Now that you’ve got started taking street photos, every now and again you will have to deal with people who don’t like having their photo taken. It happens. So far I’ve never had a nightmare story but the chances of it happening rise every single day. With that in mind there are a few things you can do to help defuse situations and avoid them all together.
1. Don’t shoot street photography
It’s pretty obviously but just don’t shoot street photography if you really don’t like it. Personally I take great satisfaction from street photography but if you don’t enjoy it, find it stressful and don’t want to face someone who doesn’t like having their photo taken. Don’t shoot “street.” Maybe you’d prefer to shoot street portraits where you ask permission before hand? Or perhaps you’d like to shoot urban landscapes without people. Or one of the other million genres out there. That’s fine.
I just want to make it clear that you do have this option and while it does mean you won’t get any street photos, it also means you won’t have to deal with people who don’t like having their photo taken.
2. Don’t take pictures to humiliate people
In my opinion Street photography is about finding humanity in a photo. It’s about searching for the common bond in a unique place or the interesting quirk somewhere else. When you seek to take a picture to humiliate or take advantage of someone then you betray that idea. You use this powerful weapon in your hands to destroy rather than to build. It’s no wonder people react badly when they realise that has happened.
I’m not saying that you shouldn’t take a picture of a person crying, in pain or making a fool of themselves but intentions matter a lot and will affect how you take the image.
3. Shoot people who want to have the photo taken
Some people are clearly on display in public, they want all eyes on them and help you to notice that. This could be the street performer, the protest march or the fashionista. If you take their photo, you won’t have any issues. This can be a great way to get more comfortable taking people’s pictures on the street, start with people who clearly are asking to be photo’d and then move on to from there.
4. Be very careful with drunk people
People who are drunk and on drugs can be very volatile. You need to take extreme care here as they can be jolly one minute and then searching for a fight the next. I’m not saying you shouldn’t take their photo but be careful.
5. When Someone reacts badly, stay calm
You want to defuse a situation, most of the time acting calming and in a friendly manner will go a long way. If you act like your a spy and try to disappear off into the crowd or get aggressive back, often the situation gets worse. You confirm their fears. The best description of this would be “assertive” where you don’t get aggressive and you also do not cowering away but simply staying calm and collected.
6. Explain why you took their image
What did you find interesting about the scene? Was it their clothes? Was their a beautiful moment of light? Did you think they were beautiful? Tell them the reason and it will go a long way to put them at ease.
I really recommend saying you are a photography student (even if you are older) as people seem to feel that a student knows what their doing but isn’t going to suddenly make their image famous over night and even if you one day become a “pro” photographer, photography student still applies as you are always learning.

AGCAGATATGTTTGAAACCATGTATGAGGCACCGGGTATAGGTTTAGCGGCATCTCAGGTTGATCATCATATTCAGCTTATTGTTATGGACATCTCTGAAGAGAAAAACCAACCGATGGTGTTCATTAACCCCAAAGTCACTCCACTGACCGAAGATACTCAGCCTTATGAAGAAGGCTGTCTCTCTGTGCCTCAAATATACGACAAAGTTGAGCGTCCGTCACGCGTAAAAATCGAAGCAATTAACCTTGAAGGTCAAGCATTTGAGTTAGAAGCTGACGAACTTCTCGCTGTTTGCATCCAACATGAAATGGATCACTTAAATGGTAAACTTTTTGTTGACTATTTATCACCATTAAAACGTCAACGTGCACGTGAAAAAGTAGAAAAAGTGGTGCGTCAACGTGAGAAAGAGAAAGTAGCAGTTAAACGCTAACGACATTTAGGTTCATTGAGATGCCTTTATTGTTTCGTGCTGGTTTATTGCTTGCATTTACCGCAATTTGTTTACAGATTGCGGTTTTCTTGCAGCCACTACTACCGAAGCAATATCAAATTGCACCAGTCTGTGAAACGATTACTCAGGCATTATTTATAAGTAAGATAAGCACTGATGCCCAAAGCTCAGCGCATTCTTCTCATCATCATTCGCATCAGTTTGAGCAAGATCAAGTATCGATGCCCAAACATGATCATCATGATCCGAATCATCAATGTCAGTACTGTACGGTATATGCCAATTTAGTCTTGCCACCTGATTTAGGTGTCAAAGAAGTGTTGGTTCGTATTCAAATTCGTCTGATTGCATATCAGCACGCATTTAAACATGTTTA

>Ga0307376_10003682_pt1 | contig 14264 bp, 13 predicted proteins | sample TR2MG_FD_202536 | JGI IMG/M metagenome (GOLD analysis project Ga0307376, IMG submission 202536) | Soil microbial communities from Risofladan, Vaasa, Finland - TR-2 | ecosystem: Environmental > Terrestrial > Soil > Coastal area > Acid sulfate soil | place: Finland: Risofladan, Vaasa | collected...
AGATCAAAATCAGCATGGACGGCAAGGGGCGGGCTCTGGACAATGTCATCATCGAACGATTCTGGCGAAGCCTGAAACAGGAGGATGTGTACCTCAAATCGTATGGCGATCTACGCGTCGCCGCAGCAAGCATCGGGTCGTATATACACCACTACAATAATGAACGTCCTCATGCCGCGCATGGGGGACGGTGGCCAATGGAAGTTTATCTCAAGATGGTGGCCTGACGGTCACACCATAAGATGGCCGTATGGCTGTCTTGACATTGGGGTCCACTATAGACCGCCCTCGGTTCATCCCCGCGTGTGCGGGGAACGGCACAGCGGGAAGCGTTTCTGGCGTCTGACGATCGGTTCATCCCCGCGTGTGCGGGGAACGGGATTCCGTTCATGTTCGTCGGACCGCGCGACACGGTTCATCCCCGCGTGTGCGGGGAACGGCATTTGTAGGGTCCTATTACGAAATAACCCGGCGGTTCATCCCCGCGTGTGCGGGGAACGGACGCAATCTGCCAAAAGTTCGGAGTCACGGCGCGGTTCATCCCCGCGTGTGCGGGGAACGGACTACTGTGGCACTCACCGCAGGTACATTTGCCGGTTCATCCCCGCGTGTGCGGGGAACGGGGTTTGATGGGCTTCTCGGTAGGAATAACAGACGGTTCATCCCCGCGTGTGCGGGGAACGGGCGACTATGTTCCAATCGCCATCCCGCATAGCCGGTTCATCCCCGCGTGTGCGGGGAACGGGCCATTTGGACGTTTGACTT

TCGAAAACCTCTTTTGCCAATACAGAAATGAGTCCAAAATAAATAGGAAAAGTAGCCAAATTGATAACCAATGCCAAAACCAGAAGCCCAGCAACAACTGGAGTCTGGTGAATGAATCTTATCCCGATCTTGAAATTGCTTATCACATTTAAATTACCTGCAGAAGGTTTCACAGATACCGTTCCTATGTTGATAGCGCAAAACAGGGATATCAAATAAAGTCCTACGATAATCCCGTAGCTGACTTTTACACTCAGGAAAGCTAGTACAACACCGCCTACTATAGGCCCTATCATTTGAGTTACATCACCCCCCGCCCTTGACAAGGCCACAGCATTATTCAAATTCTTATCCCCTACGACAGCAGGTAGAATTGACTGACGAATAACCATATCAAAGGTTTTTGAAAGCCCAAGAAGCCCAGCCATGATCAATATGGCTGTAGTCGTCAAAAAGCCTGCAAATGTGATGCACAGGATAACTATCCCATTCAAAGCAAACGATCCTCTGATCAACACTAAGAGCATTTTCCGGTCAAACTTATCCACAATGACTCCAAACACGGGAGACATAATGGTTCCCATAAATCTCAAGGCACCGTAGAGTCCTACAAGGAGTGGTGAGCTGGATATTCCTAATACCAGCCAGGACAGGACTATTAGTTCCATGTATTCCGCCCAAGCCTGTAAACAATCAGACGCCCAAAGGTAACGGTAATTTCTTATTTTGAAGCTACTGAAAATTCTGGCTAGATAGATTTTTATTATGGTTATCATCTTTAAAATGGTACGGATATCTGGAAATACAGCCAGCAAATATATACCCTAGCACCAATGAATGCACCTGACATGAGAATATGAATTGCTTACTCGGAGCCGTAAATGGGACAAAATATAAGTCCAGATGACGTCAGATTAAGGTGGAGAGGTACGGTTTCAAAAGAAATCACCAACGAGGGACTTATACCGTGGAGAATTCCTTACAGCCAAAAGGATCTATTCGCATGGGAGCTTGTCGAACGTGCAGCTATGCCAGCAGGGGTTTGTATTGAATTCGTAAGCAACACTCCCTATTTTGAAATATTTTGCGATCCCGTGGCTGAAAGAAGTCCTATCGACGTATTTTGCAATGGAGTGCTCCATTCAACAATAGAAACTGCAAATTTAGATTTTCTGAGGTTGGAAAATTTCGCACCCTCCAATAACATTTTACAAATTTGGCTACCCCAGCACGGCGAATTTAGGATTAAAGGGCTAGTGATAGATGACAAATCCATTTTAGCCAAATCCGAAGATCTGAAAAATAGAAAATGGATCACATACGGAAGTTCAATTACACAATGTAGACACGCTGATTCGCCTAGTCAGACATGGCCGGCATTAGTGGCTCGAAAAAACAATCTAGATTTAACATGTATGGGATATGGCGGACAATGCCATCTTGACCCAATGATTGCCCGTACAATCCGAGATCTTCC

7. When necessarily, offer to delete the image (and do it)
If someone is still really upset then offer to delete the image you took. Obviously this is much harder if you shoot film but with a digital camera it is much easier. Showing them that you have deleted their image should go a long way to calm people down. You can promise to delete and image and not really do it (especially if your camera has two SD cards or something)
8. The law is on your side but don’t mention it
In almost every country in the world, you have the right to take someone’s image in the street (publishing that image is another matter). That means the law is on your side (hurray) but that means absolutely nothing to the person whose image you took. If you boast about that fact then you confirm that you are a sleaze bag only interested in yourself. You confirm that you don’t care about them, and you imply that you have taken advantage of them. That is what people are afraid of when someone takes their photo on the street. That They looked bad and you are going to show people how bad they looked.
Don’t be that guy.
Two Street photographers handle bad reactions differently
For two very difficult examples take a look at these videos. in the first video Chuck seems to have handled it fine until he says “thanks for the photo”. I really don’t understand why he said that as it was clearly designed to either agitate the man or have the last word. As such the confrontation continued and escalated. You may have also noticed that he pointed out that the law was on his side and the man who was photographed didn’t care at all.
In the second, it’s hard to say how well the photographer handled it as it all seemed to happen so fast. Perhaps it would have helped if he had a chance to explain why he took the image but it doesn’t look like the security guard wants to give him that chance. So in the end he has managed to defuse the situation and no one gets hurt. I think he comes off well from that.
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Also published on Medium.